Thinking Things Over: How Does an Economy Grow?

Thinking Things Over

Musings on the Markets from Inside the Beltway

By John L. Chapman, Ph.D.                                                                                           Vol. I, No.6  082811

In this note:

  • Bernanke’s speech on Friday at Jackson Hole, WY
  • Warren Buffett and investing in Bank of America
  • How an economy grows – and how investors secure a happier future

Next week:

  • What is “capital” – and why does it matter in terms of prosperity?

I.  Bernanke’s Speech at the Fed Meeting at Jackson Hole

Fed Chairman Ben Bernanke gave his keynote speech Friday at the Kansas City Fed’s annual meeting at Jackson Hole, Wyoming, exactly a year after announcing his second great foray into “quantitative easing” (or, “QE2”).  For the uninitiated, this is a fancy way of saying “printing money”, and there was great speculation, and near-certain prediction from insiders, that some form of “QE3” would be announced this week.  The stock market seemed to be demanding it over the last ten days, rising and falling on rumors as short term-dominated thinking on Wall Street loves easy money that flows into financial assets, thereby enriching those who work directly in the sector.

Happily, Mr. Bernanke surprised to the upside, deferring for now any further immediate moves toward more monetary easing, though leaving that option open. He further stated that economic growth was, after all, largely dependent on factors beyond the control of the central bank, and encouraged policy-makers to take various steps toward fiscal discipline and stable growth.  This was a welcome hint of humility for those of us who abhor the Fed’s “dual mandate” of price stability and increasing employment, and would prefer that Mr. Bernanke dust off his Hippocratic Oath in considering strategy for monetary policy.

Of further interest was the sharp rise in U.S. equity markets after the speech was fully absorbed, with the S&P 500 ending the day 1.5% higher, hardly the swoon anticipated at lack of QE3.  While not perhaps for the right reasons – it is possible institutional investors read into the speech that further easing is coming – we’d prefer to think that more sensible long-term thinking centered in on his admission that the Fed is very limited in what it can do to spur growth.  For it is and always has been true that the central bank, in the long run, cannot positively impact real growth and human progress, but it can cause catastrophic harm via money supply changes that lead to relative price distortions in the real economy, which in turn lead to capital being misallocated (sometimes massively so).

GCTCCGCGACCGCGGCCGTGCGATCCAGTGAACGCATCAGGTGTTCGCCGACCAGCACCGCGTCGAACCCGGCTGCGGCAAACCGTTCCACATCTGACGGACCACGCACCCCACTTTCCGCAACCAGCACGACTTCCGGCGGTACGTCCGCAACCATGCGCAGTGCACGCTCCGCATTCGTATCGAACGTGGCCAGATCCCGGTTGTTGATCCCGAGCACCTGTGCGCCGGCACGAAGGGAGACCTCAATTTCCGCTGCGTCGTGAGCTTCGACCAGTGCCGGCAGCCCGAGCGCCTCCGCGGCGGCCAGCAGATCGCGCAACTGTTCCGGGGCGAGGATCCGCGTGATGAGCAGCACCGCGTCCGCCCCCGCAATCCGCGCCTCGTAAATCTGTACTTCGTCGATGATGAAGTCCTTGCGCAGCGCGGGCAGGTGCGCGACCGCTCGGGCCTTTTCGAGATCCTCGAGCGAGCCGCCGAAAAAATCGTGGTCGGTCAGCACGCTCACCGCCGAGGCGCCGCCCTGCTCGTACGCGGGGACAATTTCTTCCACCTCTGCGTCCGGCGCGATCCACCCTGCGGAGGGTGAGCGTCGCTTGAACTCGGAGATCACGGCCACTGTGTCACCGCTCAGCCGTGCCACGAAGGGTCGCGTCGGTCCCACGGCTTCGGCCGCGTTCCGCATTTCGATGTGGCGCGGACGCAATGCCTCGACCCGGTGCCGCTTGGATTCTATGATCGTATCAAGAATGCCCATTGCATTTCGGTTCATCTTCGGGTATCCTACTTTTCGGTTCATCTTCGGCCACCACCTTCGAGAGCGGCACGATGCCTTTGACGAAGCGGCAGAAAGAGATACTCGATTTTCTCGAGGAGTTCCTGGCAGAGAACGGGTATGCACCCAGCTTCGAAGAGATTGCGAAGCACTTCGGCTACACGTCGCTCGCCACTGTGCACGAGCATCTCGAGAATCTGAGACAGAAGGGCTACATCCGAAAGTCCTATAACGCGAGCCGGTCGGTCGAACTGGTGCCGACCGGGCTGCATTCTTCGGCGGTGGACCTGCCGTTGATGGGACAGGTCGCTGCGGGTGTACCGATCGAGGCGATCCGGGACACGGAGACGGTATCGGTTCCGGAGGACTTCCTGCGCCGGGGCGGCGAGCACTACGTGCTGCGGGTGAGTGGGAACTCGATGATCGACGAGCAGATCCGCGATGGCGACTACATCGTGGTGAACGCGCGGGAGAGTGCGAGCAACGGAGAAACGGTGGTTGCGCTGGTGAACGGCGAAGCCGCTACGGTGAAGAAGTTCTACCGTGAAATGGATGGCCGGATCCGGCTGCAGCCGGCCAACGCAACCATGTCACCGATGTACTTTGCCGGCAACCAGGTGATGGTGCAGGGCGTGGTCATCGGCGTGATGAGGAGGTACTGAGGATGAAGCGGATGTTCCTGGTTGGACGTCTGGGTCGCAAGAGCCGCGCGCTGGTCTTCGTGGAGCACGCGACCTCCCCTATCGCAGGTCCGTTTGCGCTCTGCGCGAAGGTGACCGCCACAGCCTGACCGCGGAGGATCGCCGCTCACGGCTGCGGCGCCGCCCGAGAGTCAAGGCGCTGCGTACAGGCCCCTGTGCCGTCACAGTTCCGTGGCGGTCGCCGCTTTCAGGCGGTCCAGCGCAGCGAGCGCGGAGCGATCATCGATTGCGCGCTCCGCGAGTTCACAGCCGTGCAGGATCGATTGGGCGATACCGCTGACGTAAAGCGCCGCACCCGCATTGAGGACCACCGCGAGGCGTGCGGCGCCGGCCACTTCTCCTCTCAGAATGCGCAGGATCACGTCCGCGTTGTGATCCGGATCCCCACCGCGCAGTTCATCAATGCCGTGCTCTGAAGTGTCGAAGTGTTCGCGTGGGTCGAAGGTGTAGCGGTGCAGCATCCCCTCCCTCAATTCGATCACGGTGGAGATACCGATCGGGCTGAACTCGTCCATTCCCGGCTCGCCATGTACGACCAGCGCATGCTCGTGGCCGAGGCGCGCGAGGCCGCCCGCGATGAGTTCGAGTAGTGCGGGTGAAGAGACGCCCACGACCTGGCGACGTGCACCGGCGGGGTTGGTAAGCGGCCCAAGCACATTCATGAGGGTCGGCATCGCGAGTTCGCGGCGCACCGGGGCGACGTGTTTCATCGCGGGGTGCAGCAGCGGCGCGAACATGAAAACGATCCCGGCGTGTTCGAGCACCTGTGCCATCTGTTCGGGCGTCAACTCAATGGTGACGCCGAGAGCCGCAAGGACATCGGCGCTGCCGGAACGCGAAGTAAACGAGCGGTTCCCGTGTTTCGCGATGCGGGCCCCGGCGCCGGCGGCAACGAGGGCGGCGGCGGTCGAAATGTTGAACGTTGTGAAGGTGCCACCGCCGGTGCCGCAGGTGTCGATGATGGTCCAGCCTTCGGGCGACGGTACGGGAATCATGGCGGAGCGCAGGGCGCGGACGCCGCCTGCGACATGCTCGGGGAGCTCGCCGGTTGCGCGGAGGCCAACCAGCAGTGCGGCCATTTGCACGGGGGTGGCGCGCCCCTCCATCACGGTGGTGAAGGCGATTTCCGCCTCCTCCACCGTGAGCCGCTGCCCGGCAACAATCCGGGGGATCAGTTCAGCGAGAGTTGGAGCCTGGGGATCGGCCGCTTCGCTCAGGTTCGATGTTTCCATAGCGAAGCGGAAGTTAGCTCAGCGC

For all of us at Alhambra Partners, we continue to worship at the church of sound money, and hold that it alone is a near-sufficient, and certainly necessary, condition for long term economic growth that is sustainable.  Whenever we hear Mr. Bernanke even so much as genuflect in this direction, as in no news on QE3, we consider it to be good news.

II.  Warren Buffett’s Investment in Bank of America

We noted with some bemusement this week that the Oracle of Omaha, the world’s second richest man for much of the last fifteen years, invested $5 billion in cumulative preferred shares in Bank of America (BAC), just a week after lecturing his “mega-rich” friends on their duty to pay more in federal income taxes. Mr. Buffett receives a 6% priority return on his shares, callable at an attractive premium for him, and he also obtained the call option right to purchase 700 million shares of BAC common at a strike price of $7.14, for ten years. His option is already in the money as of the day of the announcement after BAC’s shares soared at the news, and the stock closed Friday at $7.76, after trading as low as $6.11 the day before the announcement.

People in our business worship Mr. Buffett, and we tip our hat to his long track record of investing success, spanning five decades, and over four with Berkshire Hathaway.  But this observer can only say to him, spare us, please, the lectures based on erroneous economics, and the platitudes about “investing in America” and a “great company” in Bank of America.  Mr. Buffett has a cachet about him now that he is clearly able to leverage: who among us could have negotiated such favorable terms for a special class of preferred shares and a ten year option for up to 7% of the company at a strike price he knew would be in the money the moment this went public?